Diversity and Democracy

Becoming Civically Engaged in Environmental Science

I grew up with an eye for scientific observation. I always knew intuitively that we human animals interact with the environment in critical ways. But as a kid, I wasn’t good at academics; I wanted to spend my time doing things that I found interesting, not what I was told to do. I learned this disdain for authority from my parents, mostly my mother, who was extremely active in the Civil Rights Movement.

My mother grew up a white, working-class girl in Texas. Although pressures abounded for her to adopt Jim Crow perspectives, she resisted, understanding that a black father and a white mother can give birth to a spectacularly viable human being like me. Thanks to my mother’s influence in particular, I always knew that people are who they are because of their experiences and choices, not their appearance or demographic profile.

Although I began acquiring civic, social, and political knowledge in my youth, my disdain for the unjust status quo (its social, political, economic, and educational inequities) complicated my success at almost every level of my schooling until I went to Kingsborough Community College. At Kingsborough, where my professors welcomed my perspectives and questions, I found that I enjoyed my classes and felt engaged in the learning process. As I excelled, faculty invited me to become involved in extracurricular programs and activities, including the Salzburg Global Seminar, the National Model United Nations Conference, and lobbying trips to the state capitol at Albany, to name only a few.

One program in particular connected my sense of civic engagement and my interest in environmental issues. With funding from Kingsborough, I attended the Global College Summer Abroad in Costa Rica, designed to help students consider intercultural conflict resolution while gaining exposure to another culture and language. I spent the month of July 2007 living with a Spanish-speaking host family and travelling to various locations throughout Costa Rica with other New York area students and program faculty members.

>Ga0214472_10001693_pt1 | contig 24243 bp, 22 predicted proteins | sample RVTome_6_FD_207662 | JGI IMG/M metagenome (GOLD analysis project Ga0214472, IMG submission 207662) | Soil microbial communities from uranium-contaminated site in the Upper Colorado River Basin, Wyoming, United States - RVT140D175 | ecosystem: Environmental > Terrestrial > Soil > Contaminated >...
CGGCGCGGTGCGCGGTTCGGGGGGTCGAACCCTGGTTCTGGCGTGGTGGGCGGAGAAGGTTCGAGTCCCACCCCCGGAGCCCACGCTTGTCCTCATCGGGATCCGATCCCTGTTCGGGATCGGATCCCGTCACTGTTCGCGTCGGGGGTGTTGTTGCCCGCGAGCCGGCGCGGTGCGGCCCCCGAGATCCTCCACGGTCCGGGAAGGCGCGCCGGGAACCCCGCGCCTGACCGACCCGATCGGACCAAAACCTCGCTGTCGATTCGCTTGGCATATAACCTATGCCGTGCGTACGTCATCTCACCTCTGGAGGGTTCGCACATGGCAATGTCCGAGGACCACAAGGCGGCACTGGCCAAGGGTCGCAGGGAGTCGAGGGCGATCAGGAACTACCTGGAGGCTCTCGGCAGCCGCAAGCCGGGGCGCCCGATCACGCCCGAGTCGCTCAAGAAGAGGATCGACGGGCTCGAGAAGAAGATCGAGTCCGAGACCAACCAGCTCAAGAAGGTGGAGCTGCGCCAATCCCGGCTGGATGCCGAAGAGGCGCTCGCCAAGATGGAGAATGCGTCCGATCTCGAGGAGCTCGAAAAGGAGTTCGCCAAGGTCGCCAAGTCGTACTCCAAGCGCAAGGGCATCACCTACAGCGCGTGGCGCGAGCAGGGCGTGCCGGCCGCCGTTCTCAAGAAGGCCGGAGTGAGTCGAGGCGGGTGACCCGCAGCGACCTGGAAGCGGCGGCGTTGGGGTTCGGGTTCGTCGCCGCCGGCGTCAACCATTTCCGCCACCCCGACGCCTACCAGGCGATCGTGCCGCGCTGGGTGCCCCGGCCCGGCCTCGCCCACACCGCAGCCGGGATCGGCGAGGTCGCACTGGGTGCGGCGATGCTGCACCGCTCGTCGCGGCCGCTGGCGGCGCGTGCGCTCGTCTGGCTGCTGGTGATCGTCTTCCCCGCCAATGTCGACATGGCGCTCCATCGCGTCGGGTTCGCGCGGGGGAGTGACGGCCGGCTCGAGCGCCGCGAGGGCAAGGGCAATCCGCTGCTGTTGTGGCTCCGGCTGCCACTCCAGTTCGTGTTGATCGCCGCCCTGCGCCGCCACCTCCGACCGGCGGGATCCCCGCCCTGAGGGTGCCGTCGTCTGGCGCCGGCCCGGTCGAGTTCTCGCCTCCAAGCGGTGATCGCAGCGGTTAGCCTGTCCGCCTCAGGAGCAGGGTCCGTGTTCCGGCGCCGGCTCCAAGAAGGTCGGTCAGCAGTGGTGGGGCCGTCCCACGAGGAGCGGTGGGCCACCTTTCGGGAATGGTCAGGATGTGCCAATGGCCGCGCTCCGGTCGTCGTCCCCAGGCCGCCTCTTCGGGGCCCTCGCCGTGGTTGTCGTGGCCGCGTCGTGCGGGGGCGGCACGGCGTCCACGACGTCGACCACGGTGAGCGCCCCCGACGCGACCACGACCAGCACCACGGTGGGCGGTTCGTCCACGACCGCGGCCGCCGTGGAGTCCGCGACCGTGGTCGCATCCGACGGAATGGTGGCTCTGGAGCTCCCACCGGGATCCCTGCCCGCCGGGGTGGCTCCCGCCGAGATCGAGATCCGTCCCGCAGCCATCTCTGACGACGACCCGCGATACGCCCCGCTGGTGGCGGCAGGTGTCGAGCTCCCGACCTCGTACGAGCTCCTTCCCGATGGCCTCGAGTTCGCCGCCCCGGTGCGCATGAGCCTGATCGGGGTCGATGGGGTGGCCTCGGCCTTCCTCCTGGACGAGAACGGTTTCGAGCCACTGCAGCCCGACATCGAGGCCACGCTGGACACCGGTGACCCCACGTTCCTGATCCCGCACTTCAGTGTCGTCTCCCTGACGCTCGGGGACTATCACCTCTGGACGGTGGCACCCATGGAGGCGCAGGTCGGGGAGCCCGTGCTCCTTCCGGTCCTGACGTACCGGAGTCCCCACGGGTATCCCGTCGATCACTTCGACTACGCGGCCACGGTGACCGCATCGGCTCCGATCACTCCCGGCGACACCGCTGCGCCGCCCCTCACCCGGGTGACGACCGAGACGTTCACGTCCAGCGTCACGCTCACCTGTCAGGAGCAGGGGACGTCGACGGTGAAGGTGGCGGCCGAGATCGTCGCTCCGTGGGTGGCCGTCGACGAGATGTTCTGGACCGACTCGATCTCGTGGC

I will never forget the day we visited a banana plantation. As we hiked through rows of massive plants stretching to the horizon, I noticed a filmy white powder on the blue bags encasing each bunch of bananas. A spokesman told us that the bags protected the bananas from pests and aided in their maturation. He said that the workers, mostly young local people, were able to support their families because of the plantation, which paid them a dollar a day—higher than most wages in the area. But he never explained the powdery film on the plants.

Later that day, at another location, we spoke with a former plantation worker. He explained that the film I had noticed on the plants was a pesticide. In fact, he said, over the years, many of the plantations’ workers had suspected that fertility issues they experienced were a result of pesticide exposure.

I later learned that most of Costa Rica’s banana, pineapple, and coffee plantations were built on clear-cut land, taking the place of richly biodiverse forests that had sustained vegetation, animals, and people since time immemorial. As I travelled, I saw the contrast between the country’s natural ecological abundance and the development that replaced it. This experience sparked my interest in understanding the interactions between humans and the environment.

Back at Kingsborough, I began taking classes focused on science and the environment. The first one I took, Chemistry and the Environment, had a profound effect on me, solidifying my goal to pursue environmental science academically. After graduating from Kingsborough with an associate’s degree, I earned a bachelor’s degree in environmental studies from Mount Holyoke College. Now, I am back at Kingsborough again, teaching the very class that affected me so strongly. Having blossomed when my professors invited me to view course material through multiple real-world perspectives, I hope to invite others to awaken their desire to learn and grow.

To learn more about Kingsborough Community College’s efforts to encourage civic engagement among students, see Reza Fakhari, Brian Mitra, and Paulette Dalpes's article in this issue.

China Moore is an adjunct lecturer at Kingsborough Community College.

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